Association Between Variation in Preoperative Care Before Arterial Switch Operation and Outcomes in Patients With Transposition of the Great Arteries.

TitleAssociation Between Variation in Preoperative Care Before Arterial Switch Operation and Outcomes in Patients With Transposition of the Great Arteries.
Publication TypeJournal Article
Year of Publication2018
AuthorsO'Byrne ML, Glatz AC, Song L, Griffis HM, Millenson ME, Gillespie MJ, Dori Y, DeWitt AG, Mascio CE, Rome JJ
Date Published2018 Nov 06

BACKGROUND: The arterial switch operation (ASO) is the gold standard operative correction of neonates with transposition of the great arteries and intact ventricular septum, with excellent operative survival. The associations between patient and surgeon characteristics and outcomes are well understood, but the associations between variation in preoperative care and outcomes are less well studied.

METHODS: A multicenter retrospective cohort study of infants undergoing neonatal ASO between January 2010 and September 2015 at hospitals contributing data to the Pediatric Health Information Systems database was performed. The association between preoperative care (timing of ASO, preoperative use of balloon atrial septostomy, prostaglandin infusion, mechanical ventilation, and vasoactive agents) and operative outcomes (mortality, length of stay, and cost) was studied with multivariable mixed-effects models.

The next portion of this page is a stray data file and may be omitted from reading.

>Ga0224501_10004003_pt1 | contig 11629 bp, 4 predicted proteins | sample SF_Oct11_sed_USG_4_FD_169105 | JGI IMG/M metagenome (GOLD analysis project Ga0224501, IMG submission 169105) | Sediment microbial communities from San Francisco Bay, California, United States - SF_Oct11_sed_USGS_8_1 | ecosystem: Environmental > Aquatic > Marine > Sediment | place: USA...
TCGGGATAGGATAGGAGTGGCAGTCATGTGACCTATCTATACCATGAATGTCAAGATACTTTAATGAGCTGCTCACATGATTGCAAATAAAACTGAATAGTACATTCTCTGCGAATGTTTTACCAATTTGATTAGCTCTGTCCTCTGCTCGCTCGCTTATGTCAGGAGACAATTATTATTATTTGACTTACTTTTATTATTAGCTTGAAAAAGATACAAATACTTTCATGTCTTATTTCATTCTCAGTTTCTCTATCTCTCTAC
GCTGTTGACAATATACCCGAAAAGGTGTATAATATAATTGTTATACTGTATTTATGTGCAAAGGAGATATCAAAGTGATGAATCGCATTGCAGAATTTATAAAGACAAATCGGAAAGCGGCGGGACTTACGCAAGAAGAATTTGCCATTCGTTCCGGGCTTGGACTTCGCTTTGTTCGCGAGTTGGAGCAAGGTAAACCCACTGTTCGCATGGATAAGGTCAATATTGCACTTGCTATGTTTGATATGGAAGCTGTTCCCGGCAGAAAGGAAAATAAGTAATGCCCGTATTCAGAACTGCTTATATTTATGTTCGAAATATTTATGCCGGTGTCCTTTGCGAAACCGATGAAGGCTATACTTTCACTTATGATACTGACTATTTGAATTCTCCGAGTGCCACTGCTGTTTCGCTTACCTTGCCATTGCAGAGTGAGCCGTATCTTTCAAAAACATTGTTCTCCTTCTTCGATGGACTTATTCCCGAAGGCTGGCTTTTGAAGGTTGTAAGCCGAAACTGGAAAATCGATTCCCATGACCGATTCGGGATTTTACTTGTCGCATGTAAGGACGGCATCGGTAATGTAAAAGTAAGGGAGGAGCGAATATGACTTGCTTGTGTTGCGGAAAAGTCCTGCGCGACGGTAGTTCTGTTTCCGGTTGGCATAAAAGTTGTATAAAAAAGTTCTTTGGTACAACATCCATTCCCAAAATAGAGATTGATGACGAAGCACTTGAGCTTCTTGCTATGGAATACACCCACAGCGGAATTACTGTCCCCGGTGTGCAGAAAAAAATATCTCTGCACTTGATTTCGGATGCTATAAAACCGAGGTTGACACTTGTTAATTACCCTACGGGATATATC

RESULTS: Over the study period, 2159 neonates at 40 hospitals were evaluated. Perioperative mortality was 2.8%. Between hospitals, the use of adjuvant therapies and timing of ASO varied broadly. At the subject level, older age at ASO was associated with higher mortality risk (age >6 days: odds ratio, 1.90; 95% CI, 1.11-3.26; P=0.02), cost, and length of stay. Receipt of a balloon atrial septostomy was associated with lower mortality risk (odds ratio, 0.32; 95% CI, 0.17-0.59; P<0.001), cost, and length of stay. Later hospital median age at ASO was associated with higher odds of mortality (odds ratio, 1.15 per day; 95% CI, 1.02-1.29; P=0.03), longer length of stay ( P<0.004), and higher cost ( P<0.001). Other hospital factors were not independently associated with the outcomes of interest.

CONCLUSIONS: There was significant variation in preoperative care between hospitals. Some potentially modifiable aspects of perioperative care (timing of ASO and septostomy) were significantly associated with mortality, length of stay, and cost. Further research on the perioperative care of neonates is necessary to determine whether modifying practice on the basis of the observed associations translates into improved outcomes.

Alternate JournalCirculation
PubMed ID30474422
PubMed Central IDPMC6261315
Grant ListK23 HL130420 / HL / NHLBI NIH HHS / United States